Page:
Some squatters will redirect you back to the correct domain after you’ve landed on their deliberately misspelled page. But they’ll do this through an affiliate link. The owner of the hijacked URL will earn commissions through that affiliate.

Running a bait-and-switch scam

In these scams, the cybercriminal offers a product or service and accepts payment on a fake site designed to look like the real deal (a practice called website spoofing). Of course, the scammer never actually sends the item or performs the service.

Stealing your personal information

Some typosquatters want to steal your personal and financial information through a technique known as phishing. These cybercriminals might create a fake website that looks like your bank’s homepage. The site will ask you to use your login information to sign into your banking or credit card portal. Once the scammers behind this fake site have your login credentials, they can use them to access your bank account. They can do the same with online credit card portals.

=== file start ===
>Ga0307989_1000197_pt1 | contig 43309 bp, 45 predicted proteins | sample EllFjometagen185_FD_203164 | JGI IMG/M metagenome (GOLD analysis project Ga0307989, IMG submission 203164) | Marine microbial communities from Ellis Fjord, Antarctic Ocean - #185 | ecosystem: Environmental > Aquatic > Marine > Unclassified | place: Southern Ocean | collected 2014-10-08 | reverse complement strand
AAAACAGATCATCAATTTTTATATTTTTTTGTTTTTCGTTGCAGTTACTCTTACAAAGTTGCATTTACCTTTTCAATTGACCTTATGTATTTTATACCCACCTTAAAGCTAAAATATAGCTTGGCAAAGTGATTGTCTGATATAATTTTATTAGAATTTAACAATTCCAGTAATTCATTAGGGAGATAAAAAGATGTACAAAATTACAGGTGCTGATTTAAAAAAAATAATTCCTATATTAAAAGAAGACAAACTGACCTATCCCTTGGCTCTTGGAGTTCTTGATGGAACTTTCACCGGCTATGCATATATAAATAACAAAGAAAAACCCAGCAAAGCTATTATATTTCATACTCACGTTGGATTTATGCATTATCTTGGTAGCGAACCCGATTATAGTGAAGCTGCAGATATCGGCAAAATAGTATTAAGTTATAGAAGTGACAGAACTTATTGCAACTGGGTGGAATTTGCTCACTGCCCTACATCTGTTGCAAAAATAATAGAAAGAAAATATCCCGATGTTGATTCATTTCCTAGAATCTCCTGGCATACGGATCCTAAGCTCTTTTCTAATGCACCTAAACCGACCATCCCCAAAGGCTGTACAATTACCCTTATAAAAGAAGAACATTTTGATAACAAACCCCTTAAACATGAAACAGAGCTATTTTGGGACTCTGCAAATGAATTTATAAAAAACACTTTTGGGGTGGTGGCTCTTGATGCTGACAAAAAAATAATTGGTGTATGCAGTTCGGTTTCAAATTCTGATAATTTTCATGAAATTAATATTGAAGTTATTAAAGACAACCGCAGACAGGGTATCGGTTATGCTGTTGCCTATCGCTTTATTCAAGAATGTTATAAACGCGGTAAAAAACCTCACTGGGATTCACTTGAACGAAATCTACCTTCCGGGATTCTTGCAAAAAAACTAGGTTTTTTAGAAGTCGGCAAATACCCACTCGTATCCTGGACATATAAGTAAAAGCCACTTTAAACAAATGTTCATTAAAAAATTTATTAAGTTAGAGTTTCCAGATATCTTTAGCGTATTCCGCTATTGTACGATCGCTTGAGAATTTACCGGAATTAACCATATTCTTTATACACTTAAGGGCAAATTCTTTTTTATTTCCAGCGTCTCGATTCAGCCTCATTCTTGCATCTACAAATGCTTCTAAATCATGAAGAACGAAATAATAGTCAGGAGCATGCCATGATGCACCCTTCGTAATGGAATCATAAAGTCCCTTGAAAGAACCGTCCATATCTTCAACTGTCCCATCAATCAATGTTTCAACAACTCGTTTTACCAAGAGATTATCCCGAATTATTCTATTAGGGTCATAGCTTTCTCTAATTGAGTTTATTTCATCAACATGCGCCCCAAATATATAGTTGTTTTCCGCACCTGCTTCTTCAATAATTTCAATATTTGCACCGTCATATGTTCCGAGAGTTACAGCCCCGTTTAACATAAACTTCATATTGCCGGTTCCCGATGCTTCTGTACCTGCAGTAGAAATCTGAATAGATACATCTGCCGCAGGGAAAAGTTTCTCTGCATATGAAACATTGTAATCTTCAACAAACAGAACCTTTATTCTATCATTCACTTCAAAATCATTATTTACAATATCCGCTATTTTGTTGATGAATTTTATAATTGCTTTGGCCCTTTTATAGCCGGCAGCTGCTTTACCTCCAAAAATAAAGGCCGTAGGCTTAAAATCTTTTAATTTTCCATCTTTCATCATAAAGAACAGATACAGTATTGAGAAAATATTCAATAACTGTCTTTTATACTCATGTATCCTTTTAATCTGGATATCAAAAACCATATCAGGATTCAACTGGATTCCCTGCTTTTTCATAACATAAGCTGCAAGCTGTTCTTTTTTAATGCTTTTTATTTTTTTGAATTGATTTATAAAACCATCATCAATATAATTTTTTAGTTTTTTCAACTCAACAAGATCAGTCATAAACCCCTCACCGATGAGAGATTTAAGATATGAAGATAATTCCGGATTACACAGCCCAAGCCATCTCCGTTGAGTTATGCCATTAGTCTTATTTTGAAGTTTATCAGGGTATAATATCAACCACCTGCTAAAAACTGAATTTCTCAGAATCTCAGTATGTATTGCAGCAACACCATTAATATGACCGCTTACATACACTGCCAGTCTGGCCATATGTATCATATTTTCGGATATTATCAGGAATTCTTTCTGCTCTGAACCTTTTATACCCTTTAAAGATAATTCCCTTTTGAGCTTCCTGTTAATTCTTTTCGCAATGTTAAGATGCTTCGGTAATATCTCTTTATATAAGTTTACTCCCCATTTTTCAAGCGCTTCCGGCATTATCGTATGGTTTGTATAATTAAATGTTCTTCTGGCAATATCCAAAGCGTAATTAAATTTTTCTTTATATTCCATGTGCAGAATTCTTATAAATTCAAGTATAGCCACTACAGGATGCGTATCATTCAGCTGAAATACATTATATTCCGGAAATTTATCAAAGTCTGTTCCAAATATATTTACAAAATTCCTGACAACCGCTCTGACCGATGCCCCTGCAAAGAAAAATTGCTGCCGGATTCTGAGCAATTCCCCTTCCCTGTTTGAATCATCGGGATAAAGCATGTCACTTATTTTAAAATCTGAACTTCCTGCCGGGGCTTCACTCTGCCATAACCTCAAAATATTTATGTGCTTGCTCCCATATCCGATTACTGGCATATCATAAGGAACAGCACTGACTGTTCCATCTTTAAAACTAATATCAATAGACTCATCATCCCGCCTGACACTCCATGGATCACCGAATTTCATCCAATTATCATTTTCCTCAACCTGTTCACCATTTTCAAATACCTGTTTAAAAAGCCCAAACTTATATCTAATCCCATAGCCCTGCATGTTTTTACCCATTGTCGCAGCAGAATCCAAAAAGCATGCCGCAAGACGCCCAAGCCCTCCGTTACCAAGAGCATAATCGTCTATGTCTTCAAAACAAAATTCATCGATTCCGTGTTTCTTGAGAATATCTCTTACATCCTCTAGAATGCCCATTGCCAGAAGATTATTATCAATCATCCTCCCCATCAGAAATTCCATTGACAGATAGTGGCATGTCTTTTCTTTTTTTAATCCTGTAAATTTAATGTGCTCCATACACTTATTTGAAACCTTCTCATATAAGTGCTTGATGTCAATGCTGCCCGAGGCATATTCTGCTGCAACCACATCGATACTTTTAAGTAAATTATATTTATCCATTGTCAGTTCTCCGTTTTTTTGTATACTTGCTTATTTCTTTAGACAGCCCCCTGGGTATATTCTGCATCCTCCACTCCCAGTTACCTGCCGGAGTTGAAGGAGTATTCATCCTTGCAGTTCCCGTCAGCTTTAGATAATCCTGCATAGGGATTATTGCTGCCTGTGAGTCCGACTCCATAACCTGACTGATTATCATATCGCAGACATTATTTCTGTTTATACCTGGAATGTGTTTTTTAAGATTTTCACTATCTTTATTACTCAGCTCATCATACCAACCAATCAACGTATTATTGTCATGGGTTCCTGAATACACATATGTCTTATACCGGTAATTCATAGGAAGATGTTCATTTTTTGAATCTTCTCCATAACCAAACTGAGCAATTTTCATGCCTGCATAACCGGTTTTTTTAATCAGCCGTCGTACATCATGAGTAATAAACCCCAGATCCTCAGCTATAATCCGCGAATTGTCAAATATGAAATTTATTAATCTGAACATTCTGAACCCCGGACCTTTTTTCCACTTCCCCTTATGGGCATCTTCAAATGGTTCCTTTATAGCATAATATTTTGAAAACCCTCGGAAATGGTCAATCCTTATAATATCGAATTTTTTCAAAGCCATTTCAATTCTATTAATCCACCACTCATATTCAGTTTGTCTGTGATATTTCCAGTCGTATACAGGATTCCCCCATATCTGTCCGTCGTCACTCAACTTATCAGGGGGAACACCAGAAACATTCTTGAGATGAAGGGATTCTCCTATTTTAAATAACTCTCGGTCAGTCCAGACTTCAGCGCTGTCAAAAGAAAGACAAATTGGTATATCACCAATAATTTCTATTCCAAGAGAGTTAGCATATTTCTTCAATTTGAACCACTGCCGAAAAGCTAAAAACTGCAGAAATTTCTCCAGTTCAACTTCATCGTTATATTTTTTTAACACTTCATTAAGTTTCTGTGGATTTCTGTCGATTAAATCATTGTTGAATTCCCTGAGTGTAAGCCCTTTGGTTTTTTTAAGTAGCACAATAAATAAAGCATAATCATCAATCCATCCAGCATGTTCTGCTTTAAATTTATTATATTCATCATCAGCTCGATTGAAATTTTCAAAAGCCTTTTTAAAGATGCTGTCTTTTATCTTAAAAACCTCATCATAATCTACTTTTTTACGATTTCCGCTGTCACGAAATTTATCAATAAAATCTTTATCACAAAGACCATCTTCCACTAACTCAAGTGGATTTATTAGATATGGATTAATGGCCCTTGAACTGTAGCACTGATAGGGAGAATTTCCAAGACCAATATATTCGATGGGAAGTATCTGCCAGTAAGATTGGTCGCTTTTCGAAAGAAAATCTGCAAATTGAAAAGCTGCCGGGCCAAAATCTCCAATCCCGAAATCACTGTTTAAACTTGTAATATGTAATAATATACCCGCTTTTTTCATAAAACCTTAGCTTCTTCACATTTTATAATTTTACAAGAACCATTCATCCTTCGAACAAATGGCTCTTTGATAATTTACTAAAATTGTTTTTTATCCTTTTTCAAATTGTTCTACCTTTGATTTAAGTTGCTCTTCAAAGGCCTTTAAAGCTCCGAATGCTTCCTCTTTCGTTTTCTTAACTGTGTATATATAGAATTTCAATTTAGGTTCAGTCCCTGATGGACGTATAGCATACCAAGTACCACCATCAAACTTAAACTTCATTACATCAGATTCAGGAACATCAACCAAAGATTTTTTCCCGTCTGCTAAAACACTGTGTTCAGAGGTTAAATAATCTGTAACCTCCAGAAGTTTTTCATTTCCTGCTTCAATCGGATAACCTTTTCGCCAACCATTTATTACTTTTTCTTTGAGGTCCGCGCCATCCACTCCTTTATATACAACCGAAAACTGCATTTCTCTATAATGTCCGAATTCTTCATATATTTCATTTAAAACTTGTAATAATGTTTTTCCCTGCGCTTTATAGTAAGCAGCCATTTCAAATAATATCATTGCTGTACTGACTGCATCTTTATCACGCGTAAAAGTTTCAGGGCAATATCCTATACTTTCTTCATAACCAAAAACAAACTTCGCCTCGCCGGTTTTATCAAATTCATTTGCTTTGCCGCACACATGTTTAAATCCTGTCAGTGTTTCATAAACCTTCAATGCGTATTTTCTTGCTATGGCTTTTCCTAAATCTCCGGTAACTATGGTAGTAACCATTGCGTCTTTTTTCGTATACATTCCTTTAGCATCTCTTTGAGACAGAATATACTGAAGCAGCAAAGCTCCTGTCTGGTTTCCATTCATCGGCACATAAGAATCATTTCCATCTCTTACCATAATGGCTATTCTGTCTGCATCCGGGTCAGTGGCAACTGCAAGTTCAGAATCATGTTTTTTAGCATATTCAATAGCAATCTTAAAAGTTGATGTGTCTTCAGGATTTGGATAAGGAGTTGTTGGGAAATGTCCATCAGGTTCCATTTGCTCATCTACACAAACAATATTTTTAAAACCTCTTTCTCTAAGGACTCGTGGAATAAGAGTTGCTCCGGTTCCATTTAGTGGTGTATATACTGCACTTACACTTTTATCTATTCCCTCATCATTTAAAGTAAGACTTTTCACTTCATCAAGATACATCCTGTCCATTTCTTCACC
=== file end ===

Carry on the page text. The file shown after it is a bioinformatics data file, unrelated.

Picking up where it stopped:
Downloading malicious software onto your computer

Some typosquatting sites exist to infect your computer with malware. Some might install fake virus-protection programs that make your computer nearly impossible to operate. Other squatter sites may try to infect your computer with malware that records your keystrokes and tracks the sites you visit online. Hackers can use this information to log into password-protected sites, access your online bank account or credit card accounts, or snoop through your personal email.

Protecting their company

Some businesses buy domains that are common misspellings of their URLs because they want customers who are trying to get to their sites to reach them, even if they make a common typo.

Creating a joke site

Not all typosquatting sites are malicious. Some people buy these misspelled domains and create pages that mock the real site or product.

How do these people find domains to use as a launching pad for their fake sites?

Types of typosquatting 

Chart showing some of the most common typosquatting variations.